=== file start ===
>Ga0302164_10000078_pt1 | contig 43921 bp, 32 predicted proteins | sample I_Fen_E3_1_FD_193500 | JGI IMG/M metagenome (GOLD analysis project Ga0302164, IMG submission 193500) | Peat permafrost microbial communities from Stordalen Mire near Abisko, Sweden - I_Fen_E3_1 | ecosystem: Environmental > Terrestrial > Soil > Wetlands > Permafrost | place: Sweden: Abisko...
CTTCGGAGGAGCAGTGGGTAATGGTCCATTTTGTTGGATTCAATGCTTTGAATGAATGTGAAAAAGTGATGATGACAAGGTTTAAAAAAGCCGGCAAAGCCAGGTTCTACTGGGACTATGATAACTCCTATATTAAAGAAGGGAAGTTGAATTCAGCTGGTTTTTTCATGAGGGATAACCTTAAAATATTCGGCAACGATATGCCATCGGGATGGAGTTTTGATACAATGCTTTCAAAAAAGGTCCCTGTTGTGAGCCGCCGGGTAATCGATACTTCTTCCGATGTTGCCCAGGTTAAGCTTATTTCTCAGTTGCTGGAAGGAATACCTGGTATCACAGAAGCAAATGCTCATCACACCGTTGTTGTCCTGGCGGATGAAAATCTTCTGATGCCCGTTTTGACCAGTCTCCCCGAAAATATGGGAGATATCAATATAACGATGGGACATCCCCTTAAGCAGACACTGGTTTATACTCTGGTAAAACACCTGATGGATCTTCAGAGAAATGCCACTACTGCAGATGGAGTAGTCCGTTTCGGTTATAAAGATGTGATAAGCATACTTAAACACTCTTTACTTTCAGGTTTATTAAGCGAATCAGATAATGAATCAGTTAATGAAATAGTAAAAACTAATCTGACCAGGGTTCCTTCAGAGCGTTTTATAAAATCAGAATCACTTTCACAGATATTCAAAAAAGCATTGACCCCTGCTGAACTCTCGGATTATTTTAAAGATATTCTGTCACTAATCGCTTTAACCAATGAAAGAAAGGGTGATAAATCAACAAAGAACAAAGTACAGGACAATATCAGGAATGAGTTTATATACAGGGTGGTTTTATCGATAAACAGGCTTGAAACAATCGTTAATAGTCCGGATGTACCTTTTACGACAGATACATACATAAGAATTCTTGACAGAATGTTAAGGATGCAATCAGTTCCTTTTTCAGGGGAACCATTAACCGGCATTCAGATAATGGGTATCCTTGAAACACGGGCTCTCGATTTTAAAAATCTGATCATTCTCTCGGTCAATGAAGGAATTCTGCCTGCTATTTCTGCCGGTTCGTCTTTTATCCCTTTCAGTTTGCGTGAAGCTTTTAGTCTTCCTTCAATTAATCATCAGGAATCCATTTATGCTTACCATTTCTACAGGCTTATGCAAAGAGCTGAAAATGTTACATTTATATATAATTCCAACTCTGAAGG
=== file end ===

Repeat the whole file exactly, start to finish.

>Ga0302164_10000078_pt1 | contig 43921 bp, 32 predicted proteins | sample I_Fen_E3_1_FD_193500 | JGI IMG/M metagenome (GOLD analysis project Ga0302164, IMG submission 193500) | Peat permafrost microbial communities from Stordalen Mire near Abisko, Sweden - I_Fen_E3_1 | ecosystem: Environmental > Terrestrial > Soil > Wetlands > Permafrost | place: Sweden: Abisko...
CTTCGGAGGAGCAGTGGGTAATGGTCCATTTTGTTGGATTCAATGCTTTGAATGAATGTGAAAAAGTGATGATGACAAGGTTTAAAAAAGCCGGCAAAGCCAGGTTCTACTGGGACTATGATAACTCCTATATTAAAGAAGGGAAGTTGAATTCAGCTGGTTTTTTCATGAGGGATAACCTTAAAATATTCGGCAACGATATGCCATCGGGATGGAGTTTTGATACAATGCTTTCAAAAAAGGTCCCTGTTGTGAGCCGCCGGGTAATCGATACTTCTTCCGATGTTGCCCAGGTTAAGCTTATTTCTCAGTTGCTGGAAGGAATACCTGGTATCACAGAAGCAAATGCTCATCACACCGTTGTTGTCCTGGCGGATGAAAATCTTCTGATGCCCGTTTTGACCAGTCTCCCCGAAAATATGGGAGATATCAATATAACGATGGGACATCCCCTTAAGCAGACACTGGTTTATACTCTGGTAAAACACCTGATGGATCTTCAGAGAAATGCCACTACTGCAGATGGAGTAGTCCGTTTCGGTTATAAAGATGTGATAAGCATACTTAAACACTCTTTACTTTCAGGTTTATTAAGCGAATCAGATAATGAATCAGTTAATGAAATAGTAAAAACTAATCTGACCAGGGTTCCTTCAGAGCGTTTTATAAAATCAGAATCACTTTCACAGATATTCAAAAAAGCATTGACCCCTGCTGAACTCTCGGATTATTTTAAAGATATTCTGTCACTAATCGCTTTAACCAATGAAAGAAAGGGTGATAAATCAACAAAGAACAAAGTACAGGACAATATCAGGAATGAGTTTATATACAGGGTGGTTTTATCGATAAACAGGCTTGAAACAATCGTTAATAGTCCGGATGTACCTTTTACGACAGATACATACATAAGAATTCTTGACAGAATGTTAAGGATGCAATCAGTTCCTTTTTCAGGGGAACCATTAACCGGCATTCAGATAATGGGTATCCTTGAAACACGGGCTCTCGATTTTAAAAATCTGATCATTCTCTCGGTCAATGAAGGAATTCTGCCTGCTATTTCTGCCGGTTCGTCTTTTATCCCTTTCAGTTTGCGTGAAGCTTTTAGTCTTCCTTCAATTAATCATCAGGAATCCATTTATGCTTACCATTTCTACAGGCTTATGCAAAGAGCTGAAAATGTTACATTTATATATAATTCCAACTCTGAAGG